K, start subscript, start text, p, end text, end subscript, equals, start fraction, left parenthesis, start text, P, end text, start subscript, start text, O, end text, start subscript, 2, end subscript, end subscript, right parenthesis, left parenthesis, start text, P, end text, start subscript, start text, N, O, end text, start subscript, 2, end subscript, end subscript, right parenthesis, start superscript, 4, end superscript, divided by, left parenthesis, start text, P, end text, start subscript, start text, N, end text, start subscript, 2, end subscript, start text, O, end text, start subscript, 5, end subscript, end subscript, right parenthesis, squared, end fraction
We can now solve for K, start subscript, start text, p, end text, end subscript by plugging in the equilibrium partial pressures in the equilibrium expression:
K, start subscript, start text, p, end text, end subscript, equals, start fraction, left parenthesis, 0, point, 296, right parenthesis, left parenthesis, 1, point, 70, right parenthesis, start superscript, 4, end superscript, divided by, left parenthesis, 2, point, 00, right parenthesis, squared, end fraction, equals, 0, point, 618

## Example 2: finding $K_\text p$K, start subscript, start text, p, end text, end subscript from $K_\text c$K, start subscript, start text, c, end text, end subscript

Now let's look at a different reversible reaction:
start text, N, end text, start subscript, 2, end subscript, left parenthesis, g, right parenthesis, plus, 3, start text, H, end text, start subscript, 2, end subscript, left parenthesis, g, right parenthesis, \rightleftharpoons, 2, start text, N, H, end text, start subscript, 3, end subscript, left parenthesis, g, right parenthesis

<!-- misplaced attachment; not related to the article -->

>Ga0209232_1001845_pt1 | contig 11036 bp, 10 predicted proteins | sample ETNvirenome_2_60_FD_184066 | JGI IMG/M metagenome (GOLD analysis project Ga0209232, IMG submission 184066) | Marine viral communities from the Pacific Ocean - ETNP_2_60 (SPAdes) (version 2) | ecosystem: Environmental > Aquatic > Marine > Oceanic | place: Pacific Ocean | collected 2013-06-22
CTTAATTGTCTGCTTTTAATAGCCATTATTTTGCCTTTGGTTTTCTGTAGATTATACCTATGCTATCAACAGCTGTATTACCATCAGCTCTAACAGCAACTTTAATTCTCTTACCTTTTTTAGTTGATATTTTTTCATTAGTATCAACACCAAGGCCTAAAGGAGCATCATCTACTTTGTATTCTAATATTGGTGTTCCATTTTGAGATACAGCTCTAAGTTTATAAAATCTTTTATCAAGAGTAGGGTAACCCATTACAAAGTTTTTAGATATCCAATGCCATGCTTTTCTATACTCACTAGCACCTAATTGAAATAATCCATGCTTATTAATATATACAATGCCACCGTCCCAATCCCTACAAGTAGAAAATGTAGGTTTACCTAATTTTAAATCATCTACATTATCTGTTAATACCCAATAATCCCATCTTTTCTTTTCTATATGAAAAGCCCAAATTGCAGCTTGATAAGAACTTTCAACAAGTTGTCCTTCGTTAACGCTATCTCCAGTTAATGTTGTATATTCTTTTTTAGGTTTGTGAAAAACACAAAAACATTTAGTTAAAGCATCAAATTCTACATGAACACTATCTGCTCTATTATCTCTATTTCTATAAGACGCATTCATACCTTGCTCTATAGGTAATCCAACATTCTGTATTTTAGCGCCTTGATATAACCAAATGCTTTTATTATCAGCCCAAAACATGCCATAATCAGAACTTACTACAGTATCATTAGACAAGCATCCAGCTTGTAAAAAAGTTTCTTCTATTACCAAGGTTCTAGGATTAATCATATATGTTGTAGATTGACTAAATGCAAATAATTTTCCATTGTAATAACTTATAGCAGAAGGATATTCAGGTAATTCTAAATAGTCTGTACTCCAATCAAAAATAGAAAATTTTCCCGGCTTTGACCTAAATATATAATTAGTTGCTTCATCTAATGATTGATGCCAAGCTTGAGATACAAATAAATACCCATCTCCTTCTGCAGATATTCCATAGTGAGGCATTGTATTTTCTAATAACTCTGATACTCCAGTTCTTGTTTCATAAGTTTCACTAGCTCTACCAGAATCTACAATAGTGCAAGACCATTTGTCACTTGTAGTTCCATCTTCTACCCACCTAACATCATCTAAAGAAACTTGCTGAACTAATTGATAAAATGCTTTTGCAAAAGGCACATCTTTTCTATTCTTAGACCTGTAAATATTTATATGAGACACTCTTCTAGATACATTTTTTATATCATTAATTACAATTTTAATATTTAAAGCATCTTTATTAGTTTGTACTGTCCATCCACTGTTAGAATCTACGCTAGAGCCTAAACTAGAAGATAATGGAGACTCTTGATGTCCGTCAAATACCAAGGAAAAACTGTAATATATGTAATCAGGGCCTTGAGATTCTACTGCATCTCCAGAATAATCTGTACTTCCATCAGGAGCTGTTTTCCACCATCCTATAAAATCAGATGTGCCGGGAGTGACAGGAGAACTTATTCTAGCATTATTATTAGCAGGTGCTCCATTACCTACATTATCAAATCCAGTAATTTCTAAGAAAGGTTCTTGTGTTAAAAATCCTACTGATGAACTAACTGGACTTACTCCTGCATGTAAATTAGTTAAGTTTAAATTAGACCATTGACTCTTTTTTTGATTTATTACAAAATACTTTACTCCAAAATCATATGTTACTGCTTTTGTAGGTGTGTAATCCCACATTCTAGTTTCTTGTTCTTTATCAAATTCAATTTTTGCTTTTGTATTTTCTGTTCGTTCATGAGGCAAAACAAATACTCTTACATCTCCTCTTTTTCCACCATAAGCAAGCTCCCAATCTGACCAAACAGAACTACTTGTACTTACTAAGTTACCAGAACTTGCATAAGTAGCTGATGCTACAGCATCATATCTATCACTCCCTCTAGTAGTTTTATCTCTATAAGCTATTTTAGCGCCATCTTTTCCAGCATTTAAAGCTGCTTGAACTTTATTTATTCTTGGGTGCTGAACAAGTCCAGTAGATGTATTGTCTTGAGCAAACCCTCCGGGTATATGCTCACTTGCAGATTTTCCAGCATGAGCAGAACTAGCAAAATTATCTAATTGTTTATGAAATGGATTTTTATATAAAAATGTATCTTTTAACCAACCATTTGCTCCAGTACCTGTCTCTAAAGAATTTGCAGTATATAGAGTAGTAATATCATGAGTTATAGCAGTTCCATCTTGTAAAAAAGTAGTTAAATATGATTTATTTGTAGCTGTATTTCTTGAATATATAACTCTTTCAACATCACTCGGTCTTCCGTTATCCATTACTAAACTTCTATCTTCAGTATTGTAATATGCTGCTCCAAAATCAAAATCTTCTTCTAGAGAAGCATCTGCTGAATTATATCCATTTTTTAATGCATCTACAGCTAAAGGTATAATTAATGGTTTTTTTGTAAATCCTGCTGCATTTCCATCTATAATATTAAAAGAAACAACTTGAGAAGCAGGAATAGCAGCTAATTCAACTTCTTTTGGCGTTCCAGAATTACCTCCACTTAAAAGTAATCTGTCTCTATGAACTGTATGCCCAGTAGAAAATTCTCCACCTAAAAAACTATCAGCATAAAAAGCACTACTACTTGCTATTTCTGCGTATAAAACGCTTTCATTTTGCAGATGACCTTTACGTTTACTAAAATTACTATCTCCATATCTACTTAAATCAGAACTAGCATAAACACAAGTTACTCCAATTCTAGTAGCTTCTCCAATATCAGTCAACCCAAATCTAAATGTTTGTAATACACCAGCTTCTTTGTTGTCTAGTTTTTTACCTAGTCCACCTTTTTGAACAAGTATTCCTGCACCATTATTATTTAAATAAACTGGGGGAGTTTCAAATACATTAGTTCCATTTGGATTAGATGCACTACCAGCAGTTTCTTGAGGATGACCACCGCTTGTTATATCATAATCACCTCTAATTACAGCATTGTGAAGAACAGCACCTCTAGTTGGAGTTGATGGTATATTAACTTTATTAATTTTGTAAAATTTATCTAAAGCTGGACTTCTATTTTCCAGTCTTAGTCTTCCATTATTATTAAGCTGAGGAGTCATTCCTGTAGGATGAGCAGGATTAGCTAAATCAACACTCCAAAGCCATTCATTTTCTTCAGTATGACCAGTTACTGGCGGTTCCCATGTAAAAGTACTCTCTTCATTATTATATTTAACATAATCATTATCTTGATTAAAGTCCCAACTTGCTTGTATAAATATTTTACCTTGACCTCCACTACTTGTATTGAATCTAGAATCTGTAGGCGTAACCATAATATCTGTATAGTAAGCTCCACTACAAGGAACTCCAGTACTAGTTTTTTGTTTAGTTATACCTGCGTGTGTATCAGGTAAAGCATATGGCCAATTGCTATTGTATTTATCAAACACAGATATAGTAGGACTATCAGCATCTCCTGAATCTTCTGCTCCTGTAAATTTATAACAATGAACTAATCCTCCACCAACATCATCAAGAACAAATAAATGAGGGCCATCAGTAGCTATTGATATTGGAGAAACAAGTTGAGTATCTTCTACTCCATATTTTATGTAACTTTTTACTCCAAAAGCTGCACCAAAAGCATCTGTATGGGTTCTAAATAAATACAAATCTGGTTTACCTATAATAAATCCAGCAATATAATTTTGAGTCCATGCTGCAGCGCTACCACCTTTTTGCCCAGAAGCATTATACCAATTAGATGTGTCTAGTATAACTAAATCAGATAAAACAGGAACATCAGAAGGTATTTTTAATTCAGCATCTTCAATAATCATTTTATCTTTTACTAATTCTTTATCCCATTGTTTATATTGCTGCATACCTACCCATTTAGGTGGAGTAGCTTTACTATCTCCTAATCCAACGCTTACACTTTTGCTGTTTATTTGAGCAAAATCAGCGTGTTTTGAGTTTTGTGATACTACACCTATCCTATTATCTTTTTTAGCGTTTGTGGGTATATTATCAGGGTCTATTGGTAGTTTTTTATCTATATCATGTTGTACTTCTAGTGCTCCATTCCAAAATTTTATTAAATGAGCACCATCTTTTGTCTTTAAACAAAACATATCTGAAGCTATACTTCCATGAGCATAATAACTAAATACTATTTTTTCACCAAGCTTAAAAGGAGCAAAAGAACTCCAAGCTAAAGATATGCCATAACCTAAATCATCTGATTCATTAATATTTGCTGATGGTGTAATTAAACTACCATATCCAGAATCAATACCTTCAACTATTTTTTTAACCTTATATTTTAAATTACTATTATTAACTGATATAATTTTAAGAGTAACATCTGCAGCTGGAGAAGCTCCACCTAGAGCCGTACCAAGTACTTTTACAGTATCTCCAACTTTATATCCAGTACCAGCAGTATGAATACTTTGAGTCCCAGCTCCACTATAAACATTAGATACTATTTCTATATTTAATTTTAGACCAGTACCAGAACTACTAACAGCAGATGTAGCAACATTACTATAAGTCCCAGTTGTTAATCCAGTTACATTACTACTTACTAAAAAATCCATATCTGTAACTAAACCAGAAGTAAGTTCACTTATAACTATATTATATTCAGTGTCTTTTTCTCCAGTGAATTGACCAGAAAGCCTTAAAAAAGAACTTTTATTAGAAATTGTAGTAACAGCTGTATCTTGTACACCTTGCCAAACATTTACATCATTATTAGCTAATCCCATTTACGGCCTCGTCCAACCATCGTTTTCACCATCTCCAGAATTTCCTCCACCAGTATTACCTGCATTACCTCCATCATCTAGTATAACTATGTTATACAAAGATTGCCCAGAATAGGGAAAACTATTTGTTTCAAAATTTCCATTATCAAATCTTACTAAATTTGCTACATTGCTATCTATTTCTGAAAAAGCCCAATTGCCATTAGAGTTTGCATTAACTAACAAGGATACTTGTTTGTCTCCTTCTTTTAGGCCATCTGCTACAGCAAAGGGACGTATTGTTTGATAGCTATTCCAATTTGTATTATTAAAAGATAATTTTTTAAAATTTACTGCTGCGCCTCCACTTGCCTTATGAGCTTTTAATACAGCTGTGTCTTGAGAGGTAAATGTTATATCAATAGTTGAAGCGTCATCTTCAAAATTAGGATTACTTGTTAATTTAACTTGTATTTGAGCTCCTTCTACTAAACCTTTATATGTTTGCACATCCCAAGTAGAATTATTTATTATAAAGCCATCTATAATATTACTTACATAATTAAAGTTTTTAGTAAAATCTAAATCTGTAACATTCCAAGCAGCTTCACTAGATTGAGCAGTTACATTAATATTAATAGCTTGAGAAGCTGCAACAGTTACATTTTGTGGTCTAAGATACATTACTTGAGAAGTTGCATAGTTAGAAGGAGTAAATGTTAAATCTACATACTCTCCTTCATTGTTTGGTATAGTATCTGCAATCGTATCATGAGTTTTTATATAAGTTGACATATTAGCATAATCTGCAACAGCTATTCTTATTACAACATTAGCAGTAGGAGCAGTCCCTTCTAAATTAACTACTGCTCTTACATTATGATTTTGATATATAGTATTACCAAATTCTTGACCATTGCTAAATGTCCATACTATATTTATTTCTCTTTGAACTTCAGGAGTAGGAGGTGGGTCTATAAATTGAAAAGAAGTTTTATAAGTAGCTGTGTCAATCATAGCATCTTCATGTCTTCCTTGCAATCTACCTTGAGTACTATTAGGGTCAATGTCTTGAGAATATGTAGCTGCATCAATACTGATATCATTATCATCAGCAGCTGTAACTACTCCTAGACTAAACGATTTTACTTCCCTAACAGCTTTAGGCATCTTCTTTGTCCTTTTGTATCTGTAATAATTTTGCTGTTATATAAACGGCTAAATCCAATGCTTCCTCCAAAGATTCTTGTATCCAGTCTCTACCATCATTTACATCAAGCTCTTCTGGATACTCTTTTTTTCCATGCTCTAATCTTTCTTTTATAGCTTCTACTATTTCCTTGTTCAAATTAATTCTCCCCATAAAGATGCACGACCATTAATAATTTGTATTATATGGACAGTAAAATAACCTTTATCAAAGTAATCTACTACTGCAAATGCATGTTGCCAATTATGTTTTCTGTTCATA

If K, start subscript, start text, c, end text, end subscript for this reaction is 4, point, 5, times, 10, start superscript, 4, end superscript at 400, start text, K, end text, what is the equilibrium constant, K, start subscript, start text, p, end text, end subscript, at the same temperature?
Use the gas constant that will give K, start subscript, start text, p, end text, end subscript for partial pressure units of bar.
To solve this problem, we can use the relationship between the two equilibrium constants:
K, start subscript, start text, p, end text, end subscript, equals, K, start subscript, start text, c, end text, end subscript, left parenthesis, start text, R, T, end text, right parenthesis, start superscript, delta, start text, n, end text, end superscript